Requirements for Designing A Robotic System for Aircraft Wing Fuel Tank Inspection



Published Jun 29, 2021
Manpreet Haur Dhoot Ip- Shing Fan Nico Avdelidis


An aircraft wing is built up of complex subassemblies including rib and spar structures, fuel transfer holes, piping and electronical wiring bundles. The wing structure is also used as storage space for the jet fuel in the ‘wet wing’ configuration. Vigorous inspection procedures are in place to detect defects such as fuel leaks, microbiological initiated corrosion and impact damages. Inspection inside the wing is significantly challenging due to the physical complexity, restricted accessibility and presence of fuel vapour. Current literature has highlighted opportunities for a novel aircraft fuel tank inspection robotic system. This paper starts with an overview of existing maintenance practices with the use of Remote Visual Inspection (RVI) equipment for fuel tank inspection, highlighting the implications and challenges of these methods.

Their limitations inspire the development of novel robotics to achieve detailed internal inspection of an aircraft wing fuel tank. This research investigates the challenging case of fighter aircraft wing tank inspection. The wing shape geometry is highly irregular with very few fixed cartesian reference points. The internal structure is congested with many systems and difficult to manoeuvre within. This paper summarises the key requirements for inspection robotics for this particular case study.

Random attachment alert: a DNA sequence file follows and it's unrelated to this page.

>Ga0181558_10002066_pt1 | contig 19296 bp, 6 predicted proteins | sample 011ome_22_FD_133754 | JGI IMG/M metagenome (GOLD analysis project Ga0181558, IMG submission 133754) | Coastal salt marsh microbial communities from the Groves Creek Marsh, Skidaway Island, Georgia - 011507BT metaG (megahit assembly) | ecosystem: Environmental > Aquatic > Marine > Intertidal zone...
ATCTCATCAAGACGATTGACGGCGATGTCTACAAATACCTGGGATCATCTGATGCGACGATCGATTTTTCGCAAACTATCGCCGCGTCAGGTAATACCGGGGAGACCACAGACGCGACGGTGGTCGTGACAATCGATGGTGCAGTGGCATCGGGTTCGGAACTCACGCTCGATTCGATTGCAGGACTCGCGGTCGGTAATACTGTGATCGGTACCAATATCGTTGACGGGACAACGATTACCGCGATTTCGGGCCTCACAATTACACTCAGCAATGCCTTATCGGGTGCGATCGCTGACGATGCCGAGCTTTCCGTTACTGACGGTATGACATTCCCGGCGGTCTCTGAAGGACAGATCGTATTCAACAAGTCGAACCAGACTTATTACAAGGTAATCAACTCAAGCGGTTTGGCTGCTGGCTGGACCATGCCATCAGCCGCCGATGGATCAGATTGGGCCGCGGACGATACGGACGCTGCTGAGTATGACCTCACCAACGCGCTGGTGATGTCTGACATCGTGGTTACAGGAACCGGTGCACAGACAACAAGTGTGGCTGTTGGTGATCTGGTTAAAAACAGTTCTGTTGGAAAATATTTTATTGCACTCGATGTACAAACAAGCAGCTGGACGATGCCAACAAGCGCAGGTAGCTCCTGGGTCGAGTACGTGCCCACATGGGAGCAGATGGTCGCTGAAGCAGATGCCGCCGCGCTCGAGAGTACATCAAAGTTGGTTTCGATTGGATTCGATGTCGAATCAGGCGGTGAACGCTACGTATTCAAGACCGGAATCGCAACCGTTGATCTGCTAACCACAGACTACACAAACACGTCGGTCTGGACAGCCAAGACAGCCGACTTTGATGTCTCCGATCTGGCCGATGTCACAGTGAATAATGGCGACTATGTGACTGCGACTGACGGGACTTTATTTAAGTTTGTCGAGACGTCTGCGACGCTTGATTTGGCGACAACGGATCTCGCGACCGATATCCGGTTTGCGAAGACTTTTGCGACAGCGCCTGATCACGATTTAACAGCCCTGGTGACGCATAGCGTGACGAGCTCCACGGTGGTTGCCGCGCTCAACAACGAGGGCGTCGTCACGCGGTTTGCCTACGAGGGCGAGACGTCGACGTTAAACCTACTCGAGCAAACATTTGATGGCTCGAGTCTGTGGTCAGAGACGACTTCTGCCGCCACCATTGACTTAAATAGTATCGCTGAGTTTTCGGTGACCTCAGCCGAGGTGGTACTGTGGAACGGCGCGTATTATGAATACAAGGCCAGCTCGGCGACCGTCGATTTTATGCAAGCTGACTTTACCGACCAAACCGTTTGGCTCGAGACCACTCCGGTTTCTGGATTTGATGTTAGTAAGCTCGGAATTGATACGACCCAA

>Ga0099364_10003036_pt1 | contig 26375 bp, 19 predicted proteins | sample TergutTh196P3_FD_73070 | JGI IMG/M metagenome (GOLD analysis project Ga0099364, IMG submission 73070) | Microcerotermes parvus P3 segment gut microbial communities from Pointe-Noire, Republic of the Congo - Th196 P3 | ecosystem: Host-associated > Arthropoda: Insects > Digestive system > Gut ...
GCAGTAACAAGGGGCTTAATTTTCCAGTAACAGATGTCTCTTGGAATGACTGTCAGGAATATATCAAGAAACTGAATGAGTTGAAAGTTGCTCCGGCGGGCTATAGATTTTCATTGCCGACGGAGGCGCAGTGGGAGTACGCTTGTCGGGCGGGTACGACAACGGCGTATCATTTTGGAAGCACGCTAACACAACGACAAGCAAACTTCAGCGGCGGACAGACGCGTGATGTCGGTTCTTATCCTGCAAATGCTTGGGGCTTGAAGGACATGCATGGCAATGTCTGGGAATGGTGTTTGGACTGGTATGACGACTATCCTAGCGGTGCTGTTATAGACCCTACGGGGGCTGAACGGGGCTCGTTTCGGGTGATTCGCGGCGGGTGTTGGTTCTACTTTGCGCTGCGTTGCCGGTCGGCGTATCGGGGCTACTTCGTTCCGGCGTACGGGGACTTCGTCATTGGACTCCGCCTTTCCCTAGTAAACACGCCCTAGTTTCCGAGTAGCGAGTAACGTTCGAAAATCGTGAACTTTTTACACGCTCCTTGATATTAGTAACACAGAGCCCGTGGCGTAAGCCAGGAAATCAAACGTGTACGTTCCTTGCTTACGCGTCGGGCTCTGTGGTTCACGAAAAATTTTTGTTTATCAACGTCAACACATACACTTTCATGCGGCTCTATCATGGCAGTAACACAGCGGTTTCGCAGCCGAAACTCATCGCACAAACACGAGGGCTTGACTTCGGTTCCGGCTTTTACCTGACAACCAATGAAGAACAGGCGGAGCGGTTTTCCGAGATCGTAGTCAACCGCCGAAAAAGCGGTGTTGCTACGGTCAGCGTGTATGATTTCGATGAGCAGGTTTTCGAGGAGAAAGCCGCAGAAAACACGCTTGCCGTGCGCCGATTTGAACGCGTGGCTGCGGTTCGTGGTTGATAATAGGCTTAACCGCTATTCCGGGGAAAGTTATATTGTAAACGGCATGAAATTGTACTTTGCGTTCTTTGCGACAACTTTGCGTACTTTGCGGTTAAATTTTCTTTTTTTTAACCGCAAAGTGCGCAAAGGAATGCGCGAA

The requirements are presented in three categories; Robotic locomotion and navigation imposed by the complex and confined space inside the wing structure, secondly the materials, mechanisms and power sources imposed by the hazardous and potentially explosive environment inside the wing tank and lastly, the inspection sensors and assessment algorithms imposed by fuel tank defect and degradation features. The authors focus on the robotic system flexibility and mobility challenges to overcome the numerous obstacles within the confined space whilst effectively integrating a visual inspection technique to capture defined defects. This paper builds on the limitations of current inspection methods to elaborate the requirements for a robotic system to carry out inspection of fighter aircraft wing fuel tank, typical of challenging harsh environment.

How to Cite

Dhoot, M. H., Fan, I.-. S., & Avdelidis, N. . (2021). Requirements for Designing A Robotic System for Aircraft Wing Fuel Tank Inspection. PHM Society European Conference, 6(1), 12.
Abstract 421 | PDF Downloads 458



Fuel tank, Inspection, Robotics, Hazardous, Confined space

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